Affordable Care Act: penalty vs cost of insurance

“How big is the penalty for not having insurance?  If someone does not have health insurance after Obamacare (Affordable Care Act) goes into effect, how much will they have to pay in a penalty?”

Weighing the Options

Dear Weighing the Options,

The requirement known as the “individual mandate” that U.S. citizens and legal residents have coverage starts January 1, 2014.  However, you can have three months of no coverage and still face no penalty.  So the penalty does not start, in a sense, until you have three uninsured months.

Aside from those details, the penalty is the greater of 1% of your income or $95 per uninsured adult, $47.50 for each uninsured child, up to $285 per family.  In 2015 and 2016, the penalty increases.  The penalty is less expensive than buying insurance.  People who have very low incomes are exempt from the penalty and in many states, would qualify for Medicaid anyway.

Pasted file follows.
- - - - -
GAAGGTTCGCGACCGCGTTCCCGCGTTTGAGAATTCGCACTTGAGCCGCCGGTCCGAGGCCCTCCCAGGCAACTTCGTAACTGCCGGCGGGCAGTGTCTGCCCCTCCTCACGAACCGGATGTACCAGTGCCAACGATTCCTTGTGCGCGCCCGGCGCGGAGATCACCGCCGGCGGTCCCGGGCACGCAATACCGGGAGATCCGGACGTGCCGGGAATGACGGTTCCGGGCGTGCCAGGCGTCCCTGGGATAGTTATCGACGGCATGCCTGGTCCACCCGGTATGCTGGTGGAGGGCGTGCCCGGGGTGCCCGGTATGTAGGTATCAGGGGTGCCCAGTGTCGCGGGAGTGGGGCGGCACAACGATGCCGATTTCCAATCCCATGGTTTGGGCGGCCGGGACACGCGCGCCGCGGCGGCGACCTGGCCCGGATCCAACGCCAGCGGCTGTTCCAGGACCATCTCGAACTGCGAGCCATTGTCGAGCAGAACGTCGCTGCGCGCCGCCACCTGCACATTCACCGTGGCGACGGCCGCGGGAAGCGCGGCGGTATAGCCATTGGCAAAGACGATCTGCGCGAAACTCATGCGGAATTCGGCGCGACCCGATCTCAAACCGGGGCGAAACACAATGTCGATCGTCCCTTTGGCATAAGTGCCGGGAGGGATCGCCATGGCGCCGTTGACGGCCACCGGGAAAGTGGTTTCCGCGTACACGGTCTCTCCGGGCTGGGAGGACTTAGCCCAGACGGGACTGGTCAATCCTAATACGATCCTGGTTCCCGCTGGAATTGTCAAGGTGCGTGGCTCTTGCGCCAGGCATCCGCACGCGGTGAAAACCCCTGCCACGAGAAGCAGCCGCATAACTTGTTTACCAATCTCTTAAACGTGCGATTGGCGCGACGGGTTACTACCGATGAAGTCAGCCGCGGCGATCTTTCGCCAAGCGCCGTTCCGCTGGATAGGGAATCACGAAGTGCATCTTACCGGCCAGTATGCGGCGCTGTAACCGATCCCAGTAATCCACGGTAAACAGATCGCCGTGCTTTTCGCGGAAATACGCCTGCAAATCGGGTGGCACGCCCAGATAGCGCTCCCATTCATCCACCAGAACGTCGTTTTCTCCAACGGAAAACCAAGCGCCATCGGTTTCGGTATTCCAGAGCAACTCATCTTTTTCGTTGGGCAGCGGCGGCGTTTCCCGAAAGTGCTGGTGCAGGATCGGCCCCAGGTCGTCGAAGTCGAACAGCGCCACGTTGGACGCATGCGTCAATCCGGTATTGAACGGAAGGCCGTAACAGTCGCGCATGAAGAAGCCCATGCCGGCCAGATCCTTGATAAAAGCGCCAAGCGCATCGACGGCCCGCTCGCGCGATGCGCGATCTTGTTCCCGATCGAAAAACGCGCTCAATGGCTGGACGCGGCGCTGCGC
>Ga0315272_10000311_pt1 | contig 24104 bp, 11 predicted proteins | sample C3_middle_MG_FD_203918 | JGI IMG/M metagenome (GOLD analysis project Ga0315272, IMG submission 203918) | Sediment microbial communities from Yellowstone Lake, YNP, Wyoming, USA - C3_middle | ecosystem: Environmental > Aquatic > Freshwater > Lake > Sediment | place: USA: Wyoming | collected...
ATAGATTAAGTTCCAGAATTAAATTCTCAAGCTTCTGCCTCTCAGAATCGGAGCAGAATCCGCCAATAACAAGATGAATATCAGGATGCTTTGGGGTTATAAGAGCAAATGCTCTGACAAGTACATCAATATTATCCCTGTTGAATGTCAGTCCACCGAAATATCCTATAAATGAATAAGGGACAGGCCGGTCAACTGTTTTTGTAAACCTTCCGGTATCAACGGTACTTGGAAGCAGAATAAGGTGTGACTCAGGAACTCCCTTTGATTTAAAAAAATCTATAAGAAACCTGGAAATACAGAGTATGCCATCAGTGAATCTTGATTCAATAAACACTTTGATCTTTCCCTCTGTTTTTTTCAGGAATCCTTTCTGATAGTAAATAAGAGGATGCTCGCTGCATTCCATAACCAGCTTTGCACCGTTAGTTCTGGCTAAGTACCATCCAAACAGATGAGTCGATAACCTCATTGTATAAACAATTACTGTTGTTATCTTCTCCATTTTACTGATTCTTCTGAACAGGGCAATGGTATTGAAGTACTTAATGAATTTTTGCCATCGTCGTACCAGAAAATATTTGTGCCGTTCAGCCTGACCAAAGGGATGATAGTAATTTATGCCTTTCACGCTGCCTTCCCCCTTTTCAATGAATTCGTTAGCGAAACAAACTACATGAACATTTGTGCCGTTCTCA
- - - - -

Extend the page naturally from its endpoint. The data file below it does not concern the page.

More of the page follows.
There are other things to weigh in to your decision besides the cost of insurance and the cost of the penalty.  Being uninsured means that you would have to pay your own medical bills.  If something terrible happened to you or a family member, you could end up draining your savings, selling your house, or working two jobs until you turn 80.  According to some sources, medical bills are a very common reason that people file for bankruptcy.

Deciding whether to buy health insurance is not just about avoiding the tax penalty.  It’s a much bigger financial decision.  Naturally, if you have no assets, you risk less by going uninsured.  On the other hand, you risk not being able to pay for care that you need

Linda Riddell

About Linda Riddell

A published author and health policy analyst with 25 years’ experience, Linda Riddell's goal is to alleviate the widespread ailment of not knowing what your health plan can do for you.